Treinta Ocho for LaDontae

Player of the Week

LaDontae Henton - Providence (F, Sr., 6-6, 215, Lansing, Mich.)

LaDontae HentonLaDontae HentonAs the Providence Friars sit at 5-0 to start the season, their senior power forward, LaDontae Henton, has made a strong case for recognition as the Big East’s best player. Henton has taken over Bryce Cotton’s role as the team’s go-to guy, a role in which he has excelled in up to this point. The preseason All-Big East Second Team selection is leading the conference in scoring with 24.3 points per game on 55 percent shooting, including 43 percent shooting from beyond the arc. In the Friars’ last four games, Henton has average 28.2 points per game on an incredibly efficient 63 percent shooting from the field. He has also been disruptive on the defensive end, tied for second in the Big East with 2.3 steals per game.

The senior scored 24 points in the Friars blowout win against Florida State in the semifinal of the Hall of Fame Tip-Off. Henton followed up that performance by exploding for 38 points, shooting 14-of-19 from the floor, in a 75-74 victory over Notre Dame in the final of the tournament. He made several game changing plays in the final two minutes, including a go-ahead three-pointer and two clutch free throws after attacking the basket and drawing a foul, which put the Friars up for good. Henton also made a late defensive stop - a block shot on a potential game-winning jumper by Notre Dame’s Pat Connaughton.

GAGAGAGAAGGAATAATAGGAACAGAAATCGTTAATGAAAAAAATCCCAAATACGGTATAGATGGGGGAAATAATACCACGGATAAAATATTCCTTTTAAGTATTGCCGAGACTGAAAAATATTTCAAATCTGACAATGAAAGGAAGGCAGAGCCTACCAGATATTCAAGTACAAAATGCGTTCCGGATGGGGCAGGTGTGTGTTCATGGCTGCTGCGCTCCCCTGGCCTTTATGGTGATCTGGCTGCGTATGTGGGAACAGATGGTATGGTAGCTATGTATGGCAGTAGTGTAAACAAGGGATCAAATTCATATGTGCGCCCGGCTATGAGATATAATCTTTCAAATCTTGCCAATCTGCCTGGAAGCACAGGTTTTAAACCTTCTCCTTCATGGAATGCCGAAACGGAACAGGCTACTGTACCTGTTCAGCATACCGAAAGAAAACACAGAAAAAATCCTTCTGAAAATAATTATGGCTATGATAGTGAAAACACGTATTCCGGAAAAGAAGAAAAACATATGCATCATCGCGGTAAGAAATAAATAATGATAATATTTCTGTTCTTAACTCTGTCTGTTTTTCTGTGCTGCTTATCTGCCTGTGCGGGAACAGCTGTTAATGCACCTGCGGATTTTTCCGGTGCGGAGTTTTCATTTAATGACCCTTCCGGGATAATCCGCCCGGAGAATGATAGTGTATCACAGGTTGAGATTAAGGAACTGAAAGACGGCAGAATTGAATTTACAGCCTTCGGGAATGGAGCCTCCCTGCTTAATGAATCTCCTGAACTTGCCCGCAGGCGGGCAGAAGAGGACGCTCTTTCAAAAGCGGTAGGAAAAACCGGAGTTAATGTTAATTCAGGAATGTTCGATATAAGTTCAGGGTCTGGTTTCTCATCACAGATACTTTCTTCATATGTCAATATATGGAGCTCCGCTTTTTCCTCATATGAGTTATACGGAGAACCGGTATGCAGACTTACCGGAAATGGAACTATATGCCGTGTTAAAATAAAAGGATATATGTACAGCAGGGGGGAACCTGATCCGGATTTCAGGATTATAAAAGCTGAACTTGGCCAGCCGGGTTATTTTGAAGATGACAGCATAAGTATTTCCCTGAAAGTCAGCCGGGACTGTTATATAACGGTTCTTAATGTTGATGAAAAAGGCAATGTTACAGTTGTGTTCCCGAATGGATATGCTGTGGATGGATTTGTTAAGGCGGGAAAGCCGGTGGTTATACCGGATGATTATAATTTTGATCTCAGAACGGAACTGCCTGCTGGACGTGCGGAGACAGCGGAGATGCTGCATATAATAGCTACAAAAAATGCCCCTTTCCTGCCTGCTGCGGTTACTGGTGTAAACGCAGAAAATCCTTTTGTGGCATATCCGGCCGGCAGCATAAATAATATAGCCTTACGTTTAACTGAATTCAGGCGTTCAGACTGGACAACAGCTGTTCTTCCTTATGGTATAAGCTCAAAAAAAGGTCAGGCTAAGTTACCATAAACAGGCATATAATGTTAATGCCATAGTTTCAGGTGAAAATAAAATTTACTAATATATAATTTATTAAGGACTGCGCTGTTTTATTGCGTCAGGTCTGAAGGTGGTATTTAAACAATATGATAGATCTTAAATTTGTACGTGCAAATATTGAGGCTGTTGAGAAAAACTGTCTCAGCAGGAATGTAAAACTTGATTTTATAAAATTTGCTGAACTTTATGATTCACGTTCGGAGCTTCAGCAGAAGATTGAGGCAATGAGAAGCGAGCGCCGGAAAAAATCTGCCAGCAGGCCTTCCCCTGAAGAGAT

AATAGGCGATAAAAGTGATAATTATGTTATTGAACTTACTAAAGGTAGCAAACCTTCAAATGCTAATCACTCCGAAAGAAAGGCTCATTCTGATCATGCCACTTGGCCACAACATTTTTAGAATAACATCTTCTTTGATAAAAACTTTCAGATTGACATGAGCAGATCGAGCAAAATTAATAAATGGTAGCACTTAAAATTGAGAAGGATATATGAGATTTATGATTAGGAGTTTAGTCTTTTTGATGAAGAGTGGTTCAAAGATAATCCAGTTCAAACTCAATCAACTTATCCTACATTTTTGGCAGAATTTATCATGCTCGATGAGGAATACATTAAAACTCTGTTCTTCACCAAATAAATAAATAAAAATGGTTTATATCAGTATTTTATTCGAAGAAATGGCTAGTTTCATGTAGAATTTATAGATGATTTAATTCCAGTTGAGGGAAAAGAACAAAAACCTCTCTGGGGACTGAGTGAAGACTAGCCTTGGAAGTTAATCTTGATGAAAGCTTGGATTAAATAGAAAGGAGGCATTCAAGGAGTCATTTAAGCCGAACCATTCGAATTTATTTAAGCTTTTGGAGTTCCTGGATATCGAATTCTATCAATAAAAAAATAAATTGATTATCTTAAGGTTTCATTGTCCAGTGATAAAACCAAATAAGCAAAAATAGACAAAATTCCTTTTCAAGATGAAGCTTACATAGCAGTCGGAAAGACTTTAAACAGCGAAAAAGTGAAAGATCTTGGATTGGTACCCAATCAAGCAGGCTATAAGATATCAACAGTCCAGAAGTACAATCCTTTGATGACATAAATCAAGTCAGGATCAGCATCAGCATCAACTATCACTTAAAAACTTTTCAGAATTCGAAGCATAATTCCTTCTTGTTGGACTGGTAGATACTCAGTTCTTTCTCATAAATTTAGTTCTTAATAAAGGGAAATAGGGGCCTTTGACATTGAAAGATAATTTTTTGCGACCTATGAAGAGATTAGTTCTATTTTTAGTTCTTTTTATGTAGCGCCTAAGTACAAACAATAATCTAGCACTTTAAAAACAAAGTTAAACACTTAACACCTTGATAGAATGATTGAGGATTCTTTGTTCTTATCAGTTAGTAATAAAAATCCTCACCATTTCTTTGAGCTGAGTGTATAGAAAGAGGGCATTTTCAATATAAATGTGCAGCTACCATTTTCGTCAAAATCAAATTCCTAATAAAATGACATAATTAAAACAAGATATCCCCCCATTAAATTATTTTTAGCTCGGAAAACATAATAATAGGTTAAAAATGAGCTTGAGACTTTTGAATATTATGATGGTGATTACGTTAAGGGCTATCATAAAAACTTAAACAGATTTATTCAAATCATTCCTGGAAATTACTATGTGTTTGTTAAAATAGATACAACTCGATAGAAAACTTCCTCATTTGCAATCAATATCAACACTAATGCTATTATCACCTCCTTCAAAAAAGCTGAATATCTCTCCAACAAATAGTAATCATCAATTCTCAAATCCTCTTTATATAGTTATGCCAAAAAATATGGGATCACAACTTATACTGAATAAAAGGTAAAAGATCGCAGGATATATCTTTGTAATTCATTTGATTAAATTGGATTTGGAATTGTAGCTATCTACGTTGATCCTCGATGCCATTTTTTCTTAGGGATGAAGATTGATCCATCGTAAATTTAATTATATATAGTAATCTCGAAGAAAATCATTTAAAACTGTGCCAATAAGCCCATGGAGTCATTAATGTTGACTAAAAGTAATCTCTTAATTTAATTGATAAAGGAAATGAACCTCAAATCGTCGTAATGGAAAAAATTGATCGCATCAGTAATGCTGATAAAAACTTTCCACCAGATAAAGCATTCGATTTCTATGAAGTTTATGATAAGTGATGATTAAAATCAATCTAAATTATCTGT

What’s Hot?

Sterling Gibbs - Seton Hall (G, Jr., 6-2, 185, Scotch Plains, N.J.)

The Pirates’ 4-0 start can be attributed to the play of junior point guard Sterling Gibbs. In four games, the second leading scorer in the Big East has averaged 22.0 points per game, while pulling down 2.3 rebounds and dishing out 3.5 assists. The Scotch Plains, N.J. native has upped his points per game average from last year by nine points. He has knocked down 54 percent of his shots from the field and an impressive 63 percent of his shots from the three-point line. Gibbs went off for 40 points in Seton Hall’s 84-80 win over Illinois State Monday night in the Paradise Jam championship game and was named MVP. He went 10-of-14 from the field, including 7-of-9 from beyond the arc and a perfect 13-of-13 from the free throw line.

Matt Stainbrook - Xavier (C, Sr., 6-10, 270, Bay Village, Ohio)

The 6-foot-10, 270-pound center is the unanimous choice for best center in the Big East, and was selected as a Preseason First Team All-Big East team member prior to the start of the season. As the season enters its third week, Stainbrook has been nothing short of spectacular for the Musketeers, essentially backing up the notion that he’s one of the top centers in the nation. “The Stain Train” made a name for himself as an enforcer in the paint as he bullied his way to eye-catching 2013 season. Through Xavier’s first six games of this season, Stainbrook has averaged 15.5 points per game on 74 percent shooting, 7.5 rebounds, 2.7 assists, and 1.2 blocks. Stainbrook has shown off his ability to score efficiently down low, grab tough rebounds in traffic, and has passed the ball well to open teammates out of the post. Coming out of high school, many scouts predicted that he’d be a productive player at a low-level school, but he has continued to prove that he can be an impact player in one of the best conferences at a high-level school.